I recently wrote a blog about how I thought the pre owned market should be of a bigger concern to publishers than piracy. Well it seems that at least one publisher agrees with me.
It seems that THQ aren't fond of the pre owned/rental/lending a game to a friend, and have taken to shipping their new games with an unlock code for part of their game. I have seen this in Homefront (you couldn't level a multiplayer character past level 5 without entering a code) and Red Faction Armageddon (code needed to unlocked the destruction mode Ruin). Now if you don't have a code, because you brought the game second hand or you rented it, then thq will kindly sell you one for a few pounds.
Now previously EA has attempted to get you to buy new by putting codes for exclusive content or dlc in the game boxes. However THQ has clearly taken this to the next level, and I am not really sure how I feel about it. I can understand that they are ultimately spending millions of pounds on making their games, and within weeks, or even days, people are buying their games used, and they don't see a penny of that money. So I guess when some smart executive suggested the idea, it must have seen like genius. I guess it is something of a halfway house towards free to play, as large portions of the game are still available for your pre owned /rental. I should also point out that we are not talking massive amounts here, 6 pounds for Homefront and 3 for Red Faction, and usually just after a game launches the pre owned price is only a couple of pounds less then brand new, so I assumed THQ would hope that you just buy a new copy.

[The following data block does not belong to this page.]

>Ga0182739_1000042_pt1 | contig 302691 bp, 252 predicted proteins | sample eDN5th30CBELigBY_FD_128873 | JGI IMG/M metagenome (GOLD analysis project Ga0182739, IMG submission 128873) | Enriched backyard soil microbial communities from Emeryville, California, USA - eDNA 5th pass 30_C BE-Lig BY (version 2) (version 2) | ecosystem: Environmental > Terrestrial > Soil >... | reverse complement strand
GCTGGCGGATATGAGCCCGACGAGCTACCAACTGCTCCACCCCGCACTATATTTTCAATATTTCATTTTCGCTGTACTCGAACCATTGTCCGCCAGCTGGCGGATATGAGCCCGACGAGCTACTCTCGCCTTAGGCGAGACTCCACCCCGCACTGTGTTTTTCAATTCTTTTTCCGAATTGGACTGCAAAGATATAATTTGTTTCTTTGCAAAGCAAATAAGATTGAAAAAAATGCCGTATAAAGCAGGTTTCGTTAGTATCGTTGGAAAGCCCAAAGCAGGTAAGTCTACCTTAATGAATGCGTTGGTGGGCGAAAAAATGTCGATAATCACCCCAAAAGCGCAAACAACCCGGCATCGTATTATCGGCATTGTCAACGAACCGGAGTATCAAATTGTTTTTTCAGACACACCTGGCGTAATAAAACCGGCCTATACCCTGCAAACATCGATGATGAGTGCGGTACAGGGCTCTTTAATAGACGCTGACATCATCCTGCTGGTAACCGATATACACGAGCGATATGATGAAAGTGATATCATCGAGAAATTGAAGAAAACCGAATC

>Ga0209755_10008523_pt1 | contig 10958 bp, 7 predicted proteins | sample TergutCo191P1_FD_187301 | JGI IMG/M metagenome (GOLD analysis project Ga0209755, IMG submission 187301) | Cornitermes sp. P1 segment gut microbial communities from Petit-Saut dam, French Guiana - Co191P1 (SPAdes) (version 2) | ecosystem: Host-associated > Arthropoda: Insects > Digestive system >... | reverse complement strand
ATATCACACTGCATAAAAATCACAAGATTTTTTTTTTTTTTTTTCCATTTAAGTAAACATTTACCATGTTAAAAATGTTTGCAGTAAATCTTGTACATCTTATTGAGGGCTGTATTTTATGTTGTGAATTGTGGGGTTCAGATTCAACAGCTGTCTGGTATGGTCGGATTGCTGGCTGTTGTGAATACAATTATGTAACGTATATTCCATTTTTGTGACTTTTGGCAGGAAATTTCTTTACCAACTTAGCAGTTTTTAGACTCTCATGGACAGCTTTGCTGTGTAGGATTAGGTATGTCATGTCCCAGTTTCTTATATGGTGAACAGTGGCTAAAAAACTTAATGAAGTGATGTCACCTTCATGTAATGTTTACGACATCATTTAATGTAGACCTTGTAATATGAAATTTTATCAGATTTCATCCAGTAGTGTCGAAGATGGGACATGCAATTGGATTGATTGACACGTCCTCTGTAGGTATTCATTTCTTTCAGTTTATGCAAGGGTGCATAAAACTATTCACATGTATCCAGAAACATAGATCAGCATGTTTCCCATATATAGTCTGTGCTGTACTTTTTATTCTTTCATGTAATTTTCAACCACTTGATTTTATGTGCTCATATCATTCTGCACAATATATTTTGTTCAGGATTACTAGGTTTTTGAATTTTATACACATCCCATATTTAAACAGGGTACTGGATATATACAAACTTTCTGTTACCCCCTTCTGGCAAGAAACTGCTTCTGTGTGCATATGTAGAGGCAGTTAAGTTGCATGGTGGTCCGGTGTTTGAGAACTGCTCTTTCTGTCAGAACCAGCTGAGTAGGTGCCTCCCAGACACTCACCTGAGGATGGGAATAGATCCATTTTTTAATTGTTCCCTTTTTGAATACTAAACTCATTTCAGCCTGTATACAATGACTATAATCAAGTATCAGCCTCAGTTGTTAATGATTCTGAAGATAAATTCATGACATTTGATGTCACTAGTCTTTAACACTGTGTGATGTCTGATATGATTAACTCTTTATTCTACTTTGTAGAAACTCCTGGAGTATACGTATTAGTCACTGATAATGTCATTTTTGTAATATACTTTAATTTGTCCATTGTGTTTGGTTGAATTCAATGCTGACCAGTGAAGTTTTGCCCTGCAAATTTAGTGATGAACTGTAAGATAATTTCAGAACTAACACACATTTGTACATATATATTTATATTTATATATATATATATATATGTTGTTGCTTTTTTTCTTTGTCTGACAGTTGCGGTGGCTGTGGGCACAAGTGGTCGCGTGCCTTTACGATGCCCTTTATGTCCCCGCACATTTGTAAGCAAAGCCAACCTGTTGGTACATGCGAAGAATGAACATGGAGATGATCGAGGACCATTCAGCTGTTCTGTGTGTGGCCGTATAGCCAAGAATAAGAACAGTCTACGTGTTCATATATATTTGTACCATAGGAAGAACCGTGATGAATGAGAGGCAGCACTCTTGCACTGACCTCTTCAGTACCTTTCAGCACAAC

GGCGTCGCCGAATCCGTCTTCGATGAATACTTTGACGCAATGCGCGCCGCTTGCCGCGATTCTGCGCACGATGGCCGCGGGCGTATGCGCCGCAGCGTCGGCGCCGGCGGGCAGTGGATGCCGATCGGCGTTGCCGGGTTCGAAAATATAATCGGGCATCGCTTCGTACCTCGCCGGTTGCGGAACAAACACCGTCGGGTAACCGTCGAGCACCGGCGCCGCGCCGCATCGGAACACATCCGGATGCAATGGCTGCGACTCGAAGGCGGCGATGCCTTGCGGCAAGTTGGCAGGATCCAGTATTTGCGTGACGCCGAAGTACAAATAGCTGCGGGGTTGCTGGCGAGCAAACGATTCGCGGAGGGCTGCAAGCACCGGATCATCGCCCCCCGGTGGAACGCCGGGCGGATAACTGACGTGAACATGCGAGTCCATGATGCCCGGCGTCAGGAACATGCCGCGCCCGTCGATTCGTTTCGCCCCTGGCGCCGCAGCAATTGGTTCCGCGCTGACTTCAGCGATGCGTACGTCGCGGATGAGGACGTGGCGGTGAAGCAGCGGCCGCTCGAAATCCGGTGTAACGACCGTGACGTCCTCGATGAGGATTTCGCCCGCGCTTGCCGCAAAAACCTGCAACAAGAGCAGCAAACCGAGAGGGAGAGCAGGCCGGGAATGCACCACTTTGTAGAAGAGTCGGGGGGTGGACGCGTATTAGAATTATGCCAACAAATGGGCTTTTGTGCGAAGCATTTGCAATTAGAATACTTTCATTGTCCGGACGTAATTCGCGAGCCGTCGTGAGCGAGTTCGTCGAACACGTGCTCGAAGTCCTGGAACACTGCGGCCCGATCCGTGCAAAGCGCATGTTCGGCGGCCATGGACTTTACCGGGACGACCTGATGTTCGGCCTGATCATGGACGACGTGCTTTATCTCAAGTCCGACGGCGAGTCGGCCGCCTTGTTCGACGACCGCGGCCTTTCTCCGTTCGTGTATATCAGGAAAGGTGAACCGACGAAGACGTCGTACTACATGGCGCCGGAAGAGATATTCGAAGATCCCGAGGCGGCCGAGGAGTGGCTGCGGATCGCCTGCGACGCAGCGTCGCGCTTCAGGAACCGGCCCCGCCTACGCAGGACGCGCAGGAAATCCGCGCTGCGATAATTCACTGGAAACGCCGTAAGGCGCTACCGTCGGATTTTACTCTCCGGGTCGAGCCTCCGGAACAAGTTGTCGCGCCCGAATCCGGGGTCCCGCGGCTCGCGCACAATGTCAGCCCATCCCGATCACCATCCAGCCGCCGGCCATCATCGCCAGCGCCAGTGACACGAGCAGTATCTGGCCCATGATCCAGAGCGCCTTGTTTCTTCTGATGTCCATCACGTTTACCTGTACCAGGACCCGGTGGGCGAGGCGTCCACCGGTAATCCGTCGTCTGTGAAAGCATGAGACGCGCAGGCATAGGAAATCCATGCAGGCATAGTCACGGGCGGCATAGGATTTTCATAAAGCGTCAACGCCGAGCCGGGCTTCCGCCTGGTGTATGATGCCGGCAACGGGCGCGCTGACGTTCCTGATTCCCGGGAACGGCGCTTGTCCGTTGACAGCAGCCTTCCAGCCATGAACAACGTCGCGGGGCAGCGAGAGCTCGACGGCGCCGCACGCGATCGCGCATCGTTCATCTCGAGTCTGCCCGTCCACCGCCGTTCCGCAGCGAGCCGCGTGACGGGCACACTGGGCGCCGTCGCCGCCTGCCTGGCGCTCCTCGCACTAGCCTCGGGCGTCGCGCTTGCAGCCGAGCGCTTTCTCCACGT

Humm that was me being quite understanding, wasn't it? You see I get it entirely, hell I even sympathise with game developers, who spend years on making a game. In many cases a game is a labour of love, so when a lot of people get to enjoy your creative efforts, and give you back nothing at all in return, it must be aggravating at best. However I don't like being told what I can and can't have.
Imagine going into a library, taking out a murder mystery novel and finding that the last few pages are missing and you have to log onto the publishers website and pay a few pence to find out who did it. That doesn't happen of course, and we are perfectly free to buy previously owned books, music and films, without restrictions.
But books, films and music are all significantly cheaper too buy than games. It seems to me that the only way to make everyone happy is to make games significantly cheaper, probably to half their current costs. That way there will be a lot less incentive to buy pre owned, you would probably make so little back on trade in's that a lot off people wouldn't bother and game companies would hopefully sell a lot more games. Though that plan requires one brave publisher to step up and take that chance.
All in all, I can't bring myself to hate THQ for the steps they have taken. I think they are wrong, but a business is there to make money and grow. The games industry has a lot of money in it, but it is still a perilous environment. Hell just ask the makers of Homefront, Kaos Studios, ah right you can't because they were shut down a couple of weeks ago.